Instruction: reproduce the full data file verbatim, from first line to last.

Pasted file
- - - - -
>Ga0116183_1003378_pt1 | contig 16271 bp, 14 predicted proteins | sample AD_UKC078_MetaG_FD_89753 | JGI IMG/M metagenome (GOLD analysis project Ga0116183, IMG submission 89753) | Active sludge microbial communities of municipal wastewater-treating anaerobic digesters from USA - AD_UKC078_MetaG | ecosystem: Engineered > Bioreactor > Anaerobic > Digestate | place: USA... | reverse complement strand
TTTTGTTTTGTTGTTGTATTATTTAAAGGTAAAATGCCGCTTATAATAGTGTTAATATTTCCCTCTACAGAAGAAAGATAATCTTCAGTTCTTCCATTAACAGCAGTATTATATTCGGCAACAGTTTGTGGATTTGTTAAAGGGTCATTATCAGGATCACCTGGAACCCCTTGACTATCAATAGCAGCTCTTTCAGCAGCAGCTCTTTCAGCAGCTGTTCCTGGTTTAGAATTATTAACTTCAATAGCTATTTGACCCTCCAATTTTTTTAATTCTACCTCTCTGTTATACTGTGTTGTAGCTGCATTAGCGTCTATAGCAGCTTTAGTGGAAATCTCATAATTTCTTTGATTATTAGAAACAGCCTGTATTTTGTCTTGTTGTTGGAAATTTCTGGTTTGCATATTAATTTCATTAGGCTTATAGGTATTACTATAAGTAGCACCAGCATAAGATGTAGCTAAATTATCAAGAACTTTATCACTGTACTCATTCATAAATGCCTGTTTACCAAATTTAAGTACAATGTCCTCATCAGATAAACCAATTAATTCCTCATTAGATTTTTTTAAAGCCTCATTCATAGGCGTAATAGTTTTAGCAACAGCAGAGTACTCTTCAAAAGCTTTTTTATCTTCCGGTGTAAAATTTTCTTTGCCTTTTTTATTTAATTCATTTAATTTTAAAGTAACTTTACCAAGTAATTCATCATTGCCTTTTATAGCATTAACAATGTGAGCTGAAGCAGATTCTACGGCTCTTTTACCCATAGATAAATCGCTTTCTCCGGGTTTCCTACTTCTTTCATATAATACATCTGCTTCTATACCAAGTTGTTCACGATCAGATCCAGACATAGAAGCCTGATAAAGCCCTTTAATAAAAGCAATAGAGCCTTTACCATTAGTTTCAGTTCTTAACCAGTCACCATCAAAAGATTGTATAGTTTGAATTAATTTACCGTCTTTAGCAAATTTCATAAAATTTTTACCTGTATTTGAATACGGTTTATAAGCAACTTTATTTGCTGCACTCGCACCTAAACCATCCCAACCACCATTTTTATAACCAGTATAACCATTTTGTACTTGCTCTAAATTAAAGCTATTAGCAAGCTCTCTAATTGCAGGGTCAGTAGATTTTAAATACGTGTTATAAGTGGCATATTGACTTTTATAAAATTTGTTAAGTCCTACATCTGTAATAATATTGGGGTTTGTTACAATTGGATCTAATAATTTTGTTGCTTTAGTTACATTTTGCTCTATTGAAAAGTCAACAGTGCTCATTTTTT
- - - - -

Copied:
>Ga0116183_1003378_pt1 | contig 16271 bp, 14 predicted proteins | sample AD_UKC078_MetaG_FD_89753 | JGI IMG/M metagenome (GOLD analysis project Ga0116183, IMG submission 89753) | Active sludge microbial communities of municipal wastewater-treating anaerobic digesters from USA - AD_UKC078_MetaG | ecosystem: Engineered > Bioreactor > Anaerobic > Digestate | place: USA... | reverse complement strand
TTTTGTTTTGTTGTTGTATTATTTAAAGGTAAAATGCCGCTTATAATAGTGTTAATATTTCCCTCTACAGAAGAAAGATAATCTTCAGTTCTTCCATTAACAGCAGTATTATATTCGGCAACAGTTTGTGGATTTGTTAAAGGGTCATTATCAGGATCACCTGGAACCCCTTGACTATCAATAGCAGCTCTTTCAGCAGCAGCTCTTTCAGCAGCTGTTCCTGGTTTAGAATTATTAACTTCAATAGCTATTTGACCCTCCAATTTTTTTAATTCTACCTCTCTGTTATACTGTGTTGTAGCTGCATTAGCGTCTATAGCAGCTTTAGTGGAAATCTCATAATTTCTTTGATTATTAGAAACAGCCTGTATTTTGTCTTGTTGTTGGAAATTTCTGGTTTGCATATTAATTTCATTAGGCTTATAGGTATTACTATAAGTAGCACCAGCATAAGATGTAGCTAAATTATCAAGAACTTTATCACTGTACTCATTCATAAATGCCTGTTTACCAAATTTAAGTACAATGTCCTCATCAGATAAACCAATTAATTCCTCATTAGATTTTTTTAAAGCCTCATTCATAGGCGTAATAGTTTTAGCAACAGCAGAGTACTCTTCAAAAGCTTTTTTATCTTCCGGTGTAAAATTTTCTTTGCCTTTTTTATTTAATTCATTTAATTTTAAAGTAACTTTACCAAGTAATTCATCATTGCCTTTTATAGCATTAACAATGTGAGCTGAAGCAGATTCTACGGCTCTTTTACCCATAGATAAATCGCTTTCTCCGGGTTTCCTACTTCTTTCATATAATACATCTGCTTCTATACCAAGTTGTTCACGATCAGATCCAGACATAGAAGCCTGATAAAGCCCTTTAATAAAAGCAATAGAGCCTTTACCATTAGTTTCAGTTCTTAACCAGTCACCATCAAAAGATTGTATAGTTTGAATTAATTTACCGTCTTTAGCAAATTTCATAAAATTTTTACCTGTATTTGAATACGGTTTATAAGCAACTTTATTTGCTGCACTCGCACCTAAACCATCCCAACCACCATTTTTATAACCAGTATAACCATTTTGTACTTGCTCTAAATTAAAGCTATTAGCAAGCTCTCTAATTGCAGGGTCAGTAGATTTTAAATACGTGTTATAAGTGGCATATTGACTTTTATAAAATTTGTTAAGTCCTACATCTGTAATAATATTGGGGTTTGTTACAATTGGATCTAATAATTTTGTTGCTTTAGTTACATTTTGCTCTATTGAAAAGTCAACAGTGCTCATTTTTT